During the fall of 1946, Margaret Sanger took an art class by the Modern and abstract artist Emil Bisttram for several weeks in Los Angeles. Bistram was among the first painters from Taos, New Mexico to rebel from the more traditional and studious painting styles. He was a proponent of dynamic symmetry, an art style which relies on mathematical ratios and asymmetrical compositions.
As a social activist, Sanger knew all about rebelling against traditional ideas. She had been well versed in art since her marriage to William Sanger and their years in New York City in the early 1900’s. Their friends had included known modernists and she saw the first major American exhibition of cubist and avant-garde European art at the seminal Armory Show in 1913. These classes, the culture that surrounded her, along with Sanger’s romantic relationship with the artist Hobson Pittman and her friendship with the artist and teacher Ralph Pearson, who she worked with while living in New York, kept her love for art alive. She even did some painting herself, taking a trip to Haiti in 1948, “lured by the island’s magnificent light, spectacular mountains and an artistic awakening,” in order to create her own art.
Not everyone was impressed by the Modern art movement. In fact, many people were disgusted by art’s major turn in stylistic form. Juliet Barrett Rublee, close friend of Margaret Sanger, was one of those people. Sanger and Rublee saw eye-to-eye on many issues, but modern art was not one of them. We might expect her to be more appreciative of Modern art, since Rublee, also a Birth Control activist, fought against traditional and conservative thought. Rublee was quite the “eccentric socialite.” She was a screenwriter and producer and was known for her work on the film “The Flame of Mexico.” She was also active in Modern dance in the 20’s and once led a diving expedition for treasure in the Mediterranean. The expedition ended in her kidnapping and being held for ransom. But when it came to Modern paintings, she wasn’t so open minded.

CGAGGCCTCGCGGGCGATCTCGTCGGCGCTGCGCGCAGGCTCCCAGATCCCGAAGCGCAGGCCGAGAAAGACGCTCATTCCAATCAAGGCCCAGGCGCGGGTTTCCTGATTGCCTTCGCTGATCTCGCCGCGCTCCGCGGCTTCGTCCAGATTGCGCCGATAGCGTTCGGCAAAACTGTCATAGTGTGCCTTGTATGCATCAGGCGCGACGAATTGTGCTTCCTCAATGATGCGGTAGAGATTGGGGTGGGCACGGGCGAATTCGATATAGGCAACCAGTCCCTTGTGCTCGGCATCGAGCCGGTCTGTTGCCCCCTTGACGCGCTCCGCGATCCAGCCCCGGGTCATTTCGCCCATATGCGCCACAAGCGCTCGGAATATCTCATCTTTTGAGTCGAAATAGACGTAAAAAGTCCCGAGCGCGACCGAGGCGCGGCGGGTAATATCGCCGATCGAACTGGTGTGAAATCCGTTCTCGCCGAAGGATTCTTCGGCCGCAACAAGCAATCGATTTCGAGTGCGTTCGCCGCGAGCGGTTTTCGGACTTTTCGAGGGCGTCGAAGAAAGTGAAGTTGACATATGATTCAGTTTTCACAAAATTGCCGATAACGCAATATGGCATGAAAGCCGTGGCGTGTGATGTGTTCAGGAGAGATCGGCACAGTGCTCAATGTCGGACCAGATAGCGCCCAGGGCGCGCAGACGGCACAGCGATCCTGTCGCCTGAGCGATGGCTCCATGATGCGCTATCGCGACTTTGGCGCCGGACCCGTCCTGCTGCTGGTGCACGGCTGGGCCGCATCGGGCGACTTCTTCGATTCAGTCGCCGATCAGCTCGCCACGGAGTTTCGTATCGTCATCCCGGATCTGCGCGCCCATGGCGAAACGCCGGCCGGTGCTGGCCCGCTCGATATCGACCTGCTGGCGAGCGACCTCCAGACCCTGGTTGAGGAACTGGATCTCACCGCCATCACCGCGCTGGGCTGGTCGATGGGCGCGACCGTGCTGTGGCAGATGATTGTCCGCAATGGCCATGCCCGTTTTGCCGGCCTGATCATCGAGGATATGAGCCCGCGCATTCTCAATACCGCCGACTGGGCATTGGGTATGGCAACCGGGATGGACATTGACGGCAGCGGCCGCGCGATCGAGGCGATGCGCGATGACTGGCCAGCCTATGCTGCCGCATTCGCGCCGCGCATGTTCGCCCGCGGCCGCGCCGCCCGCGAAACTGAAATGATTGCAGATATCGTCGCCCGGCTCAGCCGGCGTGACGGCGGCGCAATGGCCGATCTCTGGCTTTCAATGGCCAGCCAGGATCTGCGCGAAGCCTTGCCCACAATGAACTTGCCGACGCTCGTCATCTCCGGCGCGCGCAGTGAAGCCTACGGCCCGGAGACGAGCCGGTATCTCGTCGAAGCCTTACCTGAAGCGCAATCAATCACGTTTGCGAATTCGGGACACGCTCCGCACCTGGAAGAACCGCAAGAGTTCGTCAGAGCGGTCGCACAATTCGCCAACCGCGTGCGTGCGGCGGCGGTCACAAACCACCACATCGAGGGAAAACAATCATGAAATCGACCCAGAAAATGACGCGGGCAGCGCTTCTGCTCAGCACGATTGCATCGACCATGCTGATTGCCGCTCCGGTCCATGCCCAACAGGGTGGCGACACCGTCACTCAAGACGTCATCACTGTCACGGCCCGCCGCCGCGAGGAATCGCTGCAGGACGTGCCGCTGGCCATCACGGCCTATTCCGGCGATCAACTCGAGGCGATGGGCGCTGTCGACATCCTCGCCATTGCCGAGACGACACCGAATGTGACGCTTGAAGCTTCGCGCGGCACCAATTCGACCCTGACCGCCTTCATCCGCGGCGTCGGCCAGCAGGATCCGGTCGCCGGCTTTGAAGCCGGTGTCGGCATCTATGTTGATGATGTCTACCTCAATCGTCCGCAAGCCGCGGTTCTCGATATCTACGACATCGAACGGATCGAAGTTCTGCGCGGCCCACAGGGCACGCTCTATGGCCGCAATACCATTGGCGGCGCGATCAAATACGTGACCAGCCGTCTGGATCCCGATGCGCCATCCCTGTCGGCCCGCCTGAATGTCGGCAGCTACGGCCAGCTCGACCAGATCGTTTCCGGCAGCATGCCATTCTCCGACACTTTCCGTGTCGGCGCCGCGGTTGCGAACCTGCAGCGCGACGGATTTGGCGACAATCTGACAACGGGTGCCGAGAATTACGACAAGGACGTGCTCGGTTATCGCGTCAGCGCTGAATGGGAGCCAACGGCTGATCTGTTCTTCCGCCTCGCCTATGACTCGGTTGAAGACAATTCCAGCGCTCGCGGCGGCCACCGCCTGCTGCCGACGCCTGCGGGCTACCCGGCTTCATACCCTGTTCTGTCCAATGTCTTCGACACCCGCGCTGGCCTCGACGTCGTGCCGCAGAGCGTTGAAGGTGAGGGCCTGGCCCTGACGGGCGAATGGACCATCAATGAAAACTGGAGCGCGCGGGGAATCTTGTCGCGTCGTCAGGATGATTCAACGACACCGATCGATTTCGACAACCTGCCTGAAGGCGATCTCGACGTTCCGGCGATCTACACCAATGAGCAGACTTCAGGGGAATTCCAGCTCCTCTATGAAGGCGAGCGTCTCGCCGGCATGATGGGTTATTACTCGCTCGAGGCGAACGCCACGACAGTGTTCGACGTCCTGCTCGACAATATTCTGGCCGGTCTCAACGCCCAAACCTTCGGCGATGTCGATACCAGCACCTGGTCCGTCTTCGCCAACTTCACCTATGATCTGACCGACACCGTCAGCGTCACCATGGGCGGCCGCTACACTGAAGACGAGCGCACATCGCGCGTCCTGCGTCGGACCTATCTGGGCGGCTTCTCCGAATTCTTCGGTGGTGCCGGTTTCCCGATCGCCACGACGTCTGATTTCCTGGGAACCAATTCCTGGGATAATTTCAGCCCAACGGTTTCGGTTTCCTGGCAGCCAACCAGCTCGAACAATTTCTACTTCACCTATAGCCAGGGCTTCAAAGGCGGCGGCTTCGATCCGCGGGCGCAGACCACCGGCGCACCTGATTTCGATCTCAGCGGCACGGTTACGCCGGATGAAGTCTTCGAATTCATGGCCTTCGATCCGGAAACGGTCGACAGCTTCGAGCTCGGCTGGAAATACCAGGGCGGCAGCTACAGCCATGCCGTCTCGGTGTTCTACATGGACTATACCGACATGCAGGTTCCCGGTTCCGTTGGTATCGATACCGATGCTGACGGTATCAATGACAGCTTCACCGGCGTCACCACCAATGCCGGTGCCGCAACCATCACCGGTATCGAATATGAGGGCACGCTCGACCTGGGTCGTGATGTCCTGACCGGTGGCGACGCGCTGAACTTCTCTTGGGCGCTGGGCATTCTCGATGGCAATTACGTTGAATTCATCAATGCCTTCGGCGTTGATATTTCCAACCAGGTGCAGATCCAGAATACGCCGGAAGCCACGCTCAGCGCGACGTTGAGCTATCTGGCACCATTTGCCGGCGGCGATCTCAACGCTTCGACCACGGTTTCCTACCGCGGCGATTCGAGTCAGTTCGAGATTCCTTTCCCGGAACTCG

In letters between Rublee and Sanger, Sanger defended the paintings which she thought expressed the “universal spirituality of form.” Rublee disagreed and found the same paintings soulless and lacking in grace and beauty: “I should be looking for Beauty,” Rublee wrote to Sanger, “which touches my heart & soul & mind and inspires & gladdens me, because it is beautiful. You, if I understand you correctly, would be finding beauty in things which to me are hideous & quite lacking in any intellectual or spiritual quality.”
Sanger’s good friend did not stop there. She suggested that Sanger was confused and foolish in thinking that there was any beauty in Modern paintings, paintings which Sanger thought interesting and fascinating. Rublee wrote to Sanger:
For instance the picture called ‘the Mirror’ – of which you say – ‘He is expressing the whole not a part of the woman – fascinating–’ It seems to me utterly silly to say that those absurdly placed lines showing a head with no brains or back part to it, a huge leaf hanging down instead of an ear, a neck that looks like a pyramid of Egypt, a back side with part of a striped bathing suit on it, and little and big circles scattered around in her belly & breast, an arm that does not connect with the body, is much too long, & has for a hand five fingers & no thumbs – To say that all this badly drawn non-sense & meaninglessness, is ‘the whole of the woman’ is not only silly, but idiotic & certainly shows no capacity to observe what a woman is really like, in whole or in part. Whoopee–
And how about Picasso’s equally famous The Young Ladies of Avignon? Rublee thought they were “hideous creatures deformed, badly drawn, horrible: impossible to say whether they are men or women, one looks like a monkey or baboon, another looks like a monster out of a child’s nightmare.” So, perhaps Rublee didn’t quite understand what Picasso was going for. But Sanger saw something different. According to Rublee, Sanger agreed that, “These are not faces to adore” but also added that “Its all the question of Enlightenment. The men of the Renaissance were enlightened for their period & age but men’s minds of today have gone beyond their idea of form & sweetness.”
While many see Modern paintings as nothing more than a collection of arbitrary shapes and designs, Sanger found excitement and curiosity in such distortions and a sense of rhythm in broken form. According to Sanger (quoted from Rublee): “The artist of today would be ashamed to portray the form only in color & design without probing inside the form & expressing the truth as he sees it.”
*quotes from the letter “Juliet Rublee to MS, Nov. 4, 1946 [MSM S26:342]”